It is hard to fully appreciate the craft and deceptive complexity of the music of Squeeze until you sit down with a guitar to learn a handful of their songs. Slowly, you realize that this music – which flows with the effortlessness and inevitability of timeless pop – disguises tricky modulations, endless thematic variations and structural horseplay that come to seem more like Johannes Brahms up close. At that point you curse and congratulate the maestro behind the madness, Squeeze’s triple-threat composer, lead singer and lead guitarist Glenn Tilbrook.
Squeeze’s time as a chart-topper was a relatively brief and feverish run in the early 1980s, framed by “Goodbye Girl” and “Up the Junction” on the early side and “Black Coffee in Bed,” the swan song of the original lineup. The catalogue is crowned by a pair of utterly essential records right in the middle: Argy Bargy and the Elvis Costello-produced Sgt. Pepper moonshot Eastside Story. But their body of work, as well as Tilbrook’s solo catalogue, are massive and ceaselessly interesting.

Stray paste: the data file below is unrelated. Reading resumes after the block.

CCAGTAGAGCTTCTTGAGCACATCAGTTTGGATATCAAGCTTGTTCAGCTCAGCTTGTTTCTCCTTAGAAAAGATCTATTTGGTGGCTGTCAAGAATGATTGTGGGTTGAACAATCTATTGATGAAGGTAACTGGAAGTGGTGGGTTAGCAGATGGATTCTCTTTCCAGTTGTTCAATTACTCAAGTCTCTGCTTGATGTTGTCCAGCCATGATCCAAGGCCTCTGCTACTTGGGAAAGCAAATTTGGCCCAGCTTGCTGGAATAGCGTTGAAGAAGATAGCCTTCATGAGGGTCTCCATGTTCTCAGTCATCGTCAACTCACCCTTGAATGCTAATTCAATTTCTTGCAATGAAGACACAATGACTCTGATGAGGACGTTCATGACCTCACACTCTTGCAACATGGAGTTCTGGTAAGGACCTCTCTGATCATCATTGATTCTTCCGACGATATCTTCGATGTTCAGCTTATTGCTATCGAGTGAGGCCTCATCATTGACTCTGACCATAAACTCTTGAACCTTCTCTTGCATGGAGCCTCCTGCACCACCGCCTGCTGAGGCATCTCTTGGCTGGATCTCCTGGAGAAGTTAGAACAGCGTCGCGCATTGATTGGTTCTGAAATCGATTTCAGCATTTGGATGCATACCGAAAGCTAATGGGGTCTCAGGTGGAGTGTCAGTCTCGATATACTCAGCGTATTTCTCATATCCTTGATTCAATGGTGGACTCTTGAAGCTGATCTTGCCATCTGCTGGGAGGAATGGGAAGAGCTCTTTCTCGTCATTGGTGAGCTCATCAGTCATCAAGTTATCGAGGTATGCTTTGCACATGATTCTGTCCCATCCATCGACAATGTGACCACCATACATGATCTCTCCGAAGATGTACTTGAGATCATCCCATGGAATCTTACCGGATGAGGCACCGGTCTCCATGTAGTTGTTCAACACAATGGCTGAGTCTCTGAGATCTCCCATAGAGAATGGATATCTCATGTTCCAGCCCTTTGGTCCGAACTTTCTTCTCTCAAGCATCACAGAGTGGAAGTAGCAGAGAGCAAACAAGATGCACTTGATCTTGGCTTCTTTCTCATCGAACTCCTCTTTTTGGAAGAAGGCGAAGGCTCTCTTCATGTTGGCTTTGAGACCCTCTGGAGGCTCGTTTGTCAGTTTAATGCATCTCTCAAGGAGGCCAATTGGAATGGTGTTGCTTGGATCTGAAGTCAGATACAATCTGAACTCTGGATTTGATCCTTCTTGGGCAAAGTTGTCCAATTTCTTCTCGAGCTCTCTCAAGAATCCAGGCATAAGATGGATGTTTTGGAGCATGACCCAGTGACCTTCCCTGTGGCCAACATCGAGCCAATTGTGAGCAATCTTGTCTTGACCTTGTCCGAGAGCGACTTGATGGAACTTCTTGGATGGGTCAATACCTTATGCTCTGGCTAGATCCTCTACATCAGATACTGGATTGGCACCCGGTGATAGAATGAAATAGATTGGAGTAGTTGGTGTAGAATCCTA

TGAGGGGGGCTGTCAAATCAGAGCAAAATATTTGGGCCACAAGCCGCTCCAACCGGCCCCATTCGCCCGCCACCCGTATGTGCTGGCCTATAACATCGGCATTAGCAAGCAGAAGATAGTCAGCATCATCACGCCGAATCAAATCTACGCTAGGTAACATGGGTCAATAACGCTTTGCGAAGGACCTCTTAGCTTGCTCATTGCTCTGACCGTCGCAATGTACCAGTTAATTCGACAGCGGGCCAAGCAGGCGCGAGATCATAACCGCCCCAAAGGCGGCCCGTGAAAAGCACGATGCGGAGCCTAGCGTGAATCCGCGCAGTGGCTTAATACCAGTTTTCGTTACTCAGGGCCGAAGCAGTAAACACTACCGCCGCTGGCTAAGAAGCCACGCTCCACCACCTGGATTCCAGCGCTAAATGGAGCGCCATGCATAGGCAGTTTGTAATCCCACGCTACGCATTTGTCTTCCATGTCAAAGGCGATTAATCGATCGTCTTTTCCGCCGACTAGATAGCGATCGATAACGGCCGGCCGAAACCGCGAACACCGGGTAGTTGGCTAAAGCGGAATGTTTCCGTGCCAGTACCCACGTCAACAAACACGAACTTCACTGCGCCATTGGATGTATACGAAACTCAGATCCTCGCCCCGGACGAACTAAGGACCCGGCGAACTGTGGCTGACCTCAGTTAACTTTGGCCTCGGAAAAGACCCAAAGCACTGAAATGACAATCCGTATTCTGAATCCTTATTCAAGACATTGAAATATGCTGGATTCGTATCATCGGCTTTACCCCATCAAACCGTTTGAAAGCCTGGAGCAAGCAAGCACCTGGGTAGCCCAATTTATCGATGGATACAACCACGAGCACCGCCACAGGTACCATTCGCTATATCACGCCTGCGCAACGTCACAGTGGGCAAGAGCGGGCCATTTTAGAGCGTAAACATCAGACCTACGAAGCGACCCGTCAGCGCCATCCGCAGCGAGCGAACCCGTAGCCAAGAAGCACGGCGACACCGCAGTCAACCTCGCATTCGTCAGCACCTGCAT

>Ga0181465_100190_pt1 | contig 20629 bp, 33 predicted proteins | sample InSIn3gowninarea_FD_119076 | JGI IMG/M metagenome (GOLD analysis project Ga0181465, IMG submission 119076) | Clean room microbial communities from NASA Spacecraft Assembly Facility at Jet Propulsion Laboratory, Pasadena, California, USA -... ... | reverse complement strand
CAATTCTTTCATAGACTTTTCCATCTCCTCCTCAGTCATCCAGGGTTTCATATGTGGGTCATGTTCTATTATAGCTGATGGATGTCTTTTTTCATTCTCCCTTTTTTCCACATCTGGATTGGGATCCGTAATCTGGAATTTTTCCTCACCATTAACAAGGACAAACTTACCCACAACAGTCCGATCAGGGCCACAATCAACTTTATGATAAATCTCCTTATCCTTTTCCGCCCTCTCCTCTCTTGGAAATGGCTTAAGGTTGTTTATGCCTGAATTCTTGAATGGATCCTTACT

For people like me who love little more than the smart, Beatle-derived guitar-pop tradition that includes everyone from XTC to Aimee Mann to Elliott Smith, Glen Tilbrook is nothing short of Mount Rushmore royalty: really one of the most talented cats of them all, and tireless, too. On Saturday, August 25, Colony presents an acoustic and electric mashup with Glenn Tilbrook and his son Leon Tilbrook. Tickets cost $40 and $50. For more information, visit www.colonywoodstock.com. Colony is located at 22 Rock City Road in Woodstock.